Media goes overboard again
Only on the East Coast could a sock generate the kind of media attention that Curt Schilling's "bloody" sock can.
Well, I take that back. If Nick Saban shows up at an Alabama practice with a stain on one of his socks, the state may well shut down.
Schilling unloaded on Baltimore Orioles announcer Gary Thorne, who said he heard from Red Sox catcher, and former Shreveport Captain, Doug Mirabelli that Schilling's bloody sock during the 2004 ALCS was really paint.
Thorne goes on the air and relays the story, only it's hearsay.
Schilling counters by blogging, "My only real problem is not that Gary Thorne said something stupid and ignorant, which he did, but that without a word being uttered by anyone in our clubhouse this somehow became a major news story."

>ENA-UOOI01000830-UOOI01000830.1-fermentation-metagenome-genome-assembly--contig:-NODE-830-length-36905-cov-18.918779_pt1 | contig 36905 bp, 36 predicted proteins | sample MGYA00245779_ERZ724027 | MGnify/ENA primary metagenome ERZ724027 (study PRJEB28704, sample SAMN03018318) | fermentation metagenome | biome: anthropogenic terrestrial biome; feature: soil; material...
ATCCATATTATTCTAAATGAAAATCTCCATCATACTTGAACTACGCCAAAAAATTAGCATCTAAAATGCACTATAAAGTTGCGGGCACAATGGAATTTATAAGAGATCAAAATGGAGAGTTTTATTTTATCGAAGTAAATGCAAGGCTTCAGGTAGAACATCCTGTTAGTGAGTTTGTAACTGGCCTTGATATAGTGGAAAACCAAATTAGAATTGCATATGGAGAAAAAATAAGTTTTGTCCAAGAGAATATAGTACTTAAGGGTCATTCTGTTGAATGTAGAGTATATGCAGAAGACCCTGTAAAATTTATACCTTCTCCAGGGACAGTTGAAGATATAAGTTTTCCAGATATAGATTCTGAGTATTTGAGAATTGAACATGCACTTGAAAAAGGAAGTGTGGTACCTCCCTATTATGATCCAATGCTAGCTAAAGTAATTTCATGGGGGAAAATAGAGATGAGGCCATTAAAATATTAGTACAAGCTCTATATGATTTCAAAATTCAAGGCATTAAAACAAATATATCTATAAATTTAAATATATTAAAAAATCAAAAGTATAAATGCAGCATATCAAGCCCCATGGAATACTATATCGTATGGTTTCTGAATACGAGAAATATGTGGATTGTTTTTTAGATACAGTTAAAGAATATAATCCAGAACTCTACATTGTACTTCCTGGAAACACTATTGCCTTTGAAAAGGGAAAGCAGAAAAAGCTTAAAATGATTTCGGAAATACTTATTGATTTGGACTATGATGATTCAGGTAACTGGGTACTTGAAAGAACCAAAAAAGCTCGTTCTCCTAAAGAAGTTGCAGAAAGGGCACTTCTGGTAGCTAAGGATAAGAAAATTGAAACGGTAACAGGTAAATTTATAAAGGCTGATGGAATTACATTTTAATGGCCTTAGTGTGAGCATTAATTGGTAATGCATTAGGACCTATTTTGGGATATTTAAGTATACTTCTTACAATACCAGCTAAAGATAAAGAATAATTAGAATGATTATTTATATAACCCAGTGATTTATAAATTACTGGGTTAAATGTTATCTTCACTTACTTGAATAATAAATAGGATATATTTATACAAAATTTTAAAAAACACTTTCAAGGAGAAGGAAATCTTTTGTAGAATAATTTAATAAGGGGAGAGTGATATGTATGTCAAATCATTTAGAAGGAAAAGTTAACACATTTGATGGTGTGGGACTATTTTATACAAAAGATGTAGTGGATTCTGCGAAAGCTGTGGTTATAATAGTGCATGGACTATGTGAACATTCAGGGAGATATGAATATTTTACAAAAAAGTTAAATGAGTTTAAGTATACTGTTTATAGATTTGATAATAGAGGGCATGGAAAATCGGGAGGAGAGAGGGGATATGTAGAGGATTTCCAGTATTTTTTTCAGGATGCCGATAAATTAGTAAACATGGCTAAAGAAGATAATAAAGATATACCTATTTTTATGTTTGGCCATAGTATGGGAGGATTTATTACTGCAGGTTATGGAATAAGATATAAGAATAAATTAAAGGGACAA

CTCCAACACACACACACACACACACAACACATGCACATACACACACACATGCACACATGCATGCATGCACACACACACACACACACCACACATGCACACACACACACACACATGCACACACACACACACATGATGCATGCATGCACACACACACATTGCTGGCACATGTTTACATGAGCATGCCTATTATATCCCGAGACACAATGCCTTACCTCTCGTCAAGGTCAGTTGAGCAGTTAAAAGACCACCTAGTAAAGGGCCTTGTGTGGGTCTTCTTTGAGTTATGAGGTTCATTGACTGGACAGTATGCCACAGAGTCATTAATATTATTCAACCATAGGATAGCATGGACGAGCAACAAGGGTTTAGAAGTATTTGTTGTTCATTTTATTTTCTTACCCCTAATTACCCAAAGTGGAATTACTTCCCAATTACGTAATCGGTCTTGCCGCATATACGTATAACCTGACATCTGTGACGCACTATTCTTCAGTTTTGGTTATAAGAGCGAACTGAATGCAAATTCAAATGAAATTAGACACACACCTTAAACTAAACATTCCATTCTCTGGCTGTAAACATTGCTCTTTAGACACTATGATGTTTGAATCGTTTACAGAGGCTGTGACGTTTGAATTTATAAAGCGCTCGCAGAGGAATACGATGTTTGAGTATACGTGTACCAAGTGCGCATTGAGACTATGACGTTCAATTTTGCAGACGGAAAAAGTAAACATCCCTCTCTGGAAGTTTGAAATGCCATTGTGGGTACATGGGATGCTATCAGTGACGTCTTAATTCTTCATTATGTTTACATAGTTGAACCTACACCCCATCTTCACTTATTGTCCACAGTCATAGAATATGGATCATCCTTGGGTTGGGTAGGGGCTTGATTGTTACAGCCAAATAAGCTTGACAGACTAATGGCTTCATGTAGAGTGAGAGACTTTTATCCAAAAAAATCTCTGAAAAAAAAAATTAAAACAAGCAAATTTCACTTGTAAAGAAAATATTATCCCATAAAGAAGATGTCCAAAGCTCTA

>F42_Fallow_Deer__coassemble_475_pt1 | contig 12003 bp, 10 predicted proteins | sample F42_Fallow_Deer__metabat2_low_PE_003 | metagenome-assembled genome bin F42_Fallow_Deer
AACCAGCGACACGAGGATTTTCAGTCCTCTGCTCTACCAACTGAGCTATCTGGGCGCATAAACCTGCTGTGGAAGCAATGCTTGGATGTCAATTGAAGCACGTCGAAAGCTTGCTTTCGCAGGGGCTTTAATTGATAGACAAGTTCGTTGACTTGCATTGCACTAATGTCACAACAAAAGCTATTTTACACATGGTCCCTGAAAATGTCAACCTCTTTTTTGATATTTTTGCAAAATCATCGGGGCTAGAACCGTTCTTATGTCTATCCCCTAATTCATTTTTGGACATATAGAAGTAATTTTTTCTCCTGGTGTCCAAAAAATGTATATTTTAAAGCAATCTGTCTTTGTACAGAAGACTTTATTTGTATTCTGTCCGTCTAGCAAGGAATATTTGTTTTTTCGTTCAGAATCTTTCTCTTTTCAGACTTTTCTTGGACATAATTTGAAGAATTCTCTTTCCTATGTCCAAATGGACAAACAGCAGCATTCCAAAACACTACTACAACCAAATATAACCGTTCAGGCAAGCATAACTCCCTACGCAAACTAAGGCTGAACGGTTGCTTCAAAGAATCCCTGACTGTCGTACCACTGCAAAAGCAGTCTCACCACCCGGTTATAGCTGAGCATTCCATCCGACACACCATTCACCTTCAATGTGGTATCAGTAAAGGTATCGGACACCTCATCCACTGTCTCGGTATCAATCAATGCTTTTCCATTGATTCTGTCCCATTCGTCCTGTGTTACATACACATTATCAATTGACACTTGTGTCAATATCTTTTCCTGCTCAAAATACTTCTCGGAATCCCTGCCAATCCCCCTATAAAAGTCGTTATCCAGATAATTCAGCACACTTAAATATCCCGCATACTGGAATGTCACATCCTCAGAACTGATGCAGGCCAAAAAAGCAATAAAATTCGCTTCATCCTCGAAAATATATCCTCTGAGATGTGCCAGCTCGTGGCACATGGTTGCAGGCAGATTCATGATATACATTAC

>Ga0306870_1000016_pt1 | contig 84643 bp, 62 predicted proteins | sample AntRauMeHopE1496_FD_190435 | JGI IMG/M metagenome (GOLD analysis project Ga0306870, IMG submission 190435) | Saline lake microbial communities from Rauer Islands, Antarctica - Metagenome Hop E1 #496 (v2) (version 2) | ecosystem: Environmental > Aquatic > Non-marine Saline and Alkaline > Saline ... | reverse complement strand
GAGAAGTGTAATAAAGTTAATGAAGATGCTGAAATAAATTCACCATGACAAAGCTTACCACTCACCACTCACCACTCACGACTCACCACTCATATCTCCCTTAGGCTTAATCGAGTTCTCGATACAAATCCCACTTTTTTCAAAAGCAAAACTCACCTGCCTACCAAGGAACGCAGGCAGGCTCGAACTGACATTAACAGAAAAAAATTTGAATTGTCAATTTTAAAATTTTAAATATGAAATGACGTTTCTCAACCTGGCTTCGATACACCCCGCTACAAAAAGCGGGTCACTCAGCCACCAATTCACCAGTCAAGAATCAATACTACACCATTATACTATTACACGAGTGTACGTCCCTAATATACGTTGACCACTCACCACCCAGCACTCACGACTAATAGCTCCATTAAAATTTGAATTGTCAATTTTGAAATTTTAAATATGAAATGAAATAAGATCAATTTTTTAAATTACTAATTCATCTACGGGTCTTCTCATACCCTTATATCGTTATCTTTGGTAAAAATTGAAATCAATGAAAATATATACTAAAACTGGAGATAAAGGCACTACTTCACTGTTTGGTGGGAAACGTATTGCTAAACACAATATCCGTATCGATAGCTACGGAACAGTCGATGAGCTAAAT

It's a sock, people.
Thorne didn't say anything inflammatory about Schilling's wife. He relayed a story he heard in the clubhouse.
Schilling said it best. It was something said that was stupid and ignorant, so why this false indignation over a sock? I could understand Schilling getting upset if Thorne railed against a recent outing or said something deeply personal, but to go overboard on a sock?
And the Boston media doesn't help the situation, naturally. As beat writers try to outscoop the other, the best angle they can find is whether a sock contained Sherwin-Williams or O-negative.